Tour a Soaring Chelsea Condo with an Ode to Art

Tour a Chelsea Condo with Soaring Ceilings The woman who owns the duplex apartment featured on these pages uses it as a second home, but many expressive faces keep watch around the clock—that is, in the form of sculptural heads and figurines from Eurasia and Central Africa. Although some date from the Bronze Age, all have settled in quite nicely in this decidedly 21st-century abode. “My client wanted this space to be all about her collection of art, everything from ancient Bactrian artifacts to Damien Hirst butterflies,” says Mar Silver, the decorator behind the project. The assortment is indeed quite varied, featuring contemporary works by artists such as Vik Muniz, Tom Fleischhauer, and Swedish photographer Mikael Jansson, which sit alongside antique pottery and objets d’art from around the world. “I’ve acquired a lot of the pieces that appear in the apartment, as I’ve done for her primary residence in Connecticut. The New York place is flexible enough to serve as an extension of her collection. Items can go back and forth between her homes and fit in perfectly in either locale.”

Chelsea Home Tour

When Silver’s client purchased the apartment, it was a raw, unembellished shell. The decorator made a dramatic and crucial structural change, erecting a floor-to-ceiling wall abutting a narrow staircase that leads to the master suite and office. Adding to the drama and further delineating the interiors: a handsome chimney surround made of striated oak, which partially shields the kitchen. “By incorporating these changes, and also putting in glass half walls on the second level, we created distinct environments both upstairs and downstairs,” says Silver. “The apartment is very tall and narrow, and I intentionally devised separate living areas that wouldn’t feel claustrophobic. Now there’s a fluidity in how everything links up.”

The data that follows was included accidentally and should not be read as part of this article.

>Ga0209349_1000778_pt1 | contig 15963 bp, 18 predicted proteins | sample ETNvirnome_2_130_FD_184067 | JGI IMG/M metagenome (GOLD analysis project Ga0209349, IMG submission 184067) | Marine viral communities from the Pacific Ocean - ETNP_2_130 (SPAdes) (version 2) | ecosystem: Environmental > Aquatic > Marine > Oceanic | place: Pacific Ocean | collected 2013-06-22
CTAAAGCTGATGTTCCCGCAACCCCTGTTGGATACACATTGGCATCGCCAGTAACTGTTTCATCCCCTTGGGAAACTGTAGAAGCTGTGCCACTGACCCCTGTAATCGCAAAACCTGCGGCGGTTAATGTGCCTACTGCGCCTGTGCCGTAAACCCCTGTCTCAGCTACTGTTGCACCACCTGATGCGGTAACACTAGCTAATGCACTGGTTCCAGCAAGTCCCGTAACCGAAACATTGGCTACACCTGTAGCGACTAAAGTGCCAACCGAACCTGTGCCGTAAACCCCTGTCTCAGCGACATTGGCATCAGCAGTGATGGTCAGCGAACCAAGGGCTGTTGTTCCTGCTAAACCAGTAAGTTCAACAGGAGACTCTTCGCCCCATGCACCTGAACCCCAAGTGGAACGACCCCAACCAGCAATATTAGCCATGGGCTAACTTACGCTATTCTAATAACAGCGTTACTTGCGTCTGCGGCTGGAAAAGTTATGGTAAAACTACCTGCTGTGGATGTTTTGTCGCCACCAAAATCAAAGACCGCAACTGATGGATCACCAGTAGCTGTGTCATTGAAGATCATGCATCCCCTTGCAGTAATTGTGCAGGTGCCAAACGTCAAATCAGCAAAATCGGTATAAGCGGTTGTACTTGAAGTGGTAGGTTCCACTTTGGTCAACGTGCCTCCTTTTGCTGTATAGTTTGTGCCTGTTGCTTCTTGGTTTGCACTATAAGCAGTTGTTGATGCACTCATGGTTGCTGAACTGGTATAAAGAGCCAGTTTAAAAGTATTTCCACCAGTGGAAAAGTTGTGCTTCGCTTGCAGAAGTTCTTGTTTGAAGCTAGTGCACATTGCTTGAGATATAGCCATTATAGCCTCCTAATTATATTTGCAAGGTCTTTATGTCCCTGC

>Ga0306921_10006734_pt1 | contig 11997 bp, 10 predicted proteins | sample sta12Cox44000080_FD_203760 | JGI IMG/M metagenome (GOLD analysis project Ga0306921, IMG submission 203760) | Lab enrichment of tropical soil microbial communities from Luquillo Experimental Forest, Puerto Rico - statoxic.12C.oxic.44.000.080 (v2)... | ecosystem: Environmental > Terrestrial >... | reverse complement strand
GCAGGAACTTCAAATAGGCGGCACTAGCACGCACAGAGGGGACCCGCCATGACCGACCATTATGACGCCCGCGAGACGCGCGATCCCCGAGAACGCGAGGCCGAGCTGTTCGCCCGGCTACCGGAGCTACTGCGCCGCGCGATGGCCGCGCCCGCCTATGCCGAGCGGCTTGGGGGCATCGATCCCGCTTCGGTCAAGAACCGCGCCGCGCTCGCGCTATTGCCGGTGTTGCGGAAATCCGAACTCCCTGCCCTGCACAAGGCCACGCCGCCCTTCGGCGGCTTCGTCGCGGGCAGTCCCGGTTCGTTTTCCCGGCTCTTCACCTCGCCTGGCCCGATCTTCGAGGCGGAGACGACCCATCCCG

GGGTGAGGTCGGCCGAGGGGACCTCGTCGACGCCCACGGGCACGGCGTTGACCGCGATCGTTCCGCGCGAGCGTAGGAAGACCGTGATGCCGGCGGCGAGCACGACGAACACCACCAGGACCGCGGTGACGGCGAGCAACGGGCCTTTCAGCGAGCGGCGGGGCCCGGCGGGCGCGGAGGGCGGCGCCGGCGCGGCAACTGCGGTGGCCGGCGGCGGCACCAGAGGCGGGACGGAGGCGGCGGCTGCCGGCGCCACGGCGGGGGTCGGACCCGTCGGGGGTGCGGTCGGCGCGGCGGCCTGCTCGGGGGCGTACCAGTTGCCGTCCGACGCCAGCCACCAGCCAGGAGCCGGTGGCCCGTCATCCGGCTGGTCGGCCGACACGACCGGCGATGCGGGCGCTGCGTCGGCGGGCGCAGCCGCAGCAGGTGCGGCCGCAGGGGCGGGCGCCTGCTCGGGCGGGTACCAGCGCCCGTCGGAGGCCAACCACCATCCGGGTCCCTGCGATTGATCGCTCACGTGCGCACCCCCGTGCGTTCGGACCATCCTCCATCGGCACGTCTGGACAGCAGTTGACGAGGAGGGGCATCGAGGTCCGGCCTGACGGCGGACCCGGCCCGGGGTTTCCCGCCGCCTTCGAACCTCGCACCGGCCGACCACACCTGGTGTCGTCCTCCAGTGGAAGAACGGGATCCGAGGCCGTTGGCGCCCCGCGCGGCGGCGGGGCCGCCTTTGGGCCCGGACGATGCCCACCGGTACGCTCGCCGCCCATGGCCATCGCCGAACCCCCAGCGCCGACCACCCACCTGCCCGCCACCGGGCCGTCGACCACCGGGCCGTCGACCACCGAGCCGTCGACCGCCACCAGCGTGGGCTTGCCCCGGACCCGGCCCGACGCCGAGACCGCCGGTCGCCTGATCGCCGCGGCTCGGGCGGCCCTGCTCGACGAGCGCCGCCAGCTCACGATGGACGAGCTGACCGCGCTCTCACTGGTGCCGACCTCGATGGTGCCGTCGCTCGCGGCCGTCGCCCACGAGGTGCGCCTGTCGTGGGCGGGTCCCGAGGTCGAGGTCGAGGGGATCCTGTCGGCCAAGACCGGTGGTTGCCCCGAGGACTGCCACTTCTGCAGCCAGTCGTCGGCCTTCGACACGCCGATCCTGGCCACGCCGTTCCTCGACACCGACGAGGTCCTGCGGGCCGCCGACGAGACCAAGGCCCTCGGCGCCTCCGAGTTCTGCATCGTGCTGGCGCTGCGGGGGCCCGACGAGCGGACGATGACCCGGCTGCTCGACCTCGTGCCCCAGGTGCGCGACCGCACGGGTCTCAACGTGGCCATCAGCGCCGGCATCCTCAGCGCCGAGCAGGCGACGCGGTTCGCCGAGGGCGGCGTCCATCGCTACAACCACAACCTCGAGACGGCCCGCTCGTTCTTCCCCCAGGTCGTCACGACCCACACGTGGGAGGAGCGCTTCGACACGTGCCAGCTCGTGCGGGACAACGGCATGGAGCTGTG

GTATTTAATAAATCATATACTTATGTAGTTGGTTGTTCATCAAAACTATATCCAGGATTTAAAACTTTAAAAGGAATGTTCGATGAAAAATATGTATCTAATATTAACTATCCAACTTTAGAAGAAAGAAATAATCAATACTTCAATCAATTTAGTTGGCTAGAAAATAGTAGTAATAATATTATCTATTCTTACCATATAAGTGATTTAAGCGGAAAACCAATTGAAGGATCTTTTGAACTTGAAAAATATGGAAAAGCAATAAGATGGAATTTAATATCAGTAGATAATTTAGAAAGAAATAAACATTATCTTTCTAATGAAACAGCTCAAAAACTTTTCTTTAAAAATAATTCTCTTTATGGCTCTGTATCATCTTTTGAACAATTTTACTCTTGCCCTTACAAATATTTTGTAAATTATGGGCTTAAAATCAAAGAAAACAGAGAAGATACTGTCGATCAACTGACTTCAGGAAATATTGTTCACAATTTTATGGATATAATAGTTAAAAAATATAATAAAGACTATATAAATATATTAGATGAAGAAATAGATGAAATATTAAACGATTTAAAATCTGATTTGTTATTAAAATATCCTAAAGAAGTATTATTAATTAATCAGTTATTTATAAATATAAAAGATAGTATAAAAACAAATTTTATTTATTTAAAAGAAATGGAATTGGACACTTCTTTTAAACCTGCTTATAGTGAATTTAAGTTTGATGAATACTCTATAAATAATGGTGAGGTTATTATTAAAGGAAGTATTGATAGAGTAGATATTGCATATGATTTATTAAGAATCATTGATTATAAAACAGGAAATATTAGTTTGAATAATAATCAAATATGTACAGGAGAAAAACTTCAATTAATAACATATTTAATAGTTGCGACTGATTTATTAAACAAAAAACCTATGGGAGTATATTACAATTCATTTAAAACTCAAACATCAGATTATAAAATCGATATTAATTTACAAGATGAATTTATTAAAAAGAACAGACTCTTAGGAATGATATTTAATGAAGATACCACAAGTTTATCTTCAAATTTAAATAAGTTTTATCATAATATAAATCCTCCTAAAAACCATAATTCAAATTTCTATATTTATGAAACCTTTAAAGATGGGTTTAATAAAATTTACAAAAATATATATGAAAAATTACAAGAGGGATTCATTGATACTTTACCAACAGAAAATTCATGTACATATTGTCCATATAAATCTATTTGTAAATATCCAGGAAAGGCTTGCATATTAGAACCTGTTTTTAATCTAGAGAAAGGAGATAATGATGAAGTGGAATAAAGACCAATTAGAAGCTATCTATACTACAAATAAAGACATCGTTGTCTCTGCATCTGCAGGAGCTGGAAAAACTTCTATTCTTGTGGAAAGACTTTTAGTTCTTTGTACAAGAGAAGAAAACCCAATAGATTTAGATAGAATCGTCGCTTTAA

Apart from designing deep shelves that run floor to ceiling in the 20-foot-high living room and in the upstairs office (the client’s vast collection required a substantial amount of display space), Silver was also charged with fostering a sense of serenity in the hyper-modern building on the edge of West Chelsea’s arts district. The two-bedroom unit takes in both downtown and uptown views and is unapologetically urban, but its peacefulness suggests sleepy suburb more than center of the universe. “In every project I do,” says Silver, “I want to make sanctuaries for my clients.”

The decorator typically sticks to neutral shades, and in this apartment, a soothing, soft gray unifies the walls and most surfaces. “A muted palette allows the art to speak,” the designer suggests, “and a certain tranquility comes through the various textures and subtle tones.” Silver’s custom furniture designs and textiles are amply employed throughout, notably in the master bedroom. There, a platform bed of her design includes a ledge for displaying more art. And although the home’s light fixtures “are very strong and sculptural” (many date from the 1960s, ’70s, and ’80s), Silver stuck to her end goal of “imparting a sense of calm everywhere,” despite the drama that emanates from large windows and three terraces framing vistas of the Hudson River, Midtown, and the looming new towers of Hudson Yards. “The views speak for themselves. The interiors accomplish something else by being quiet.”

A version of this article appeared in the November 2018 issue of NYC&G (New York Cottages & Gardens) with the headline: Soaring Success.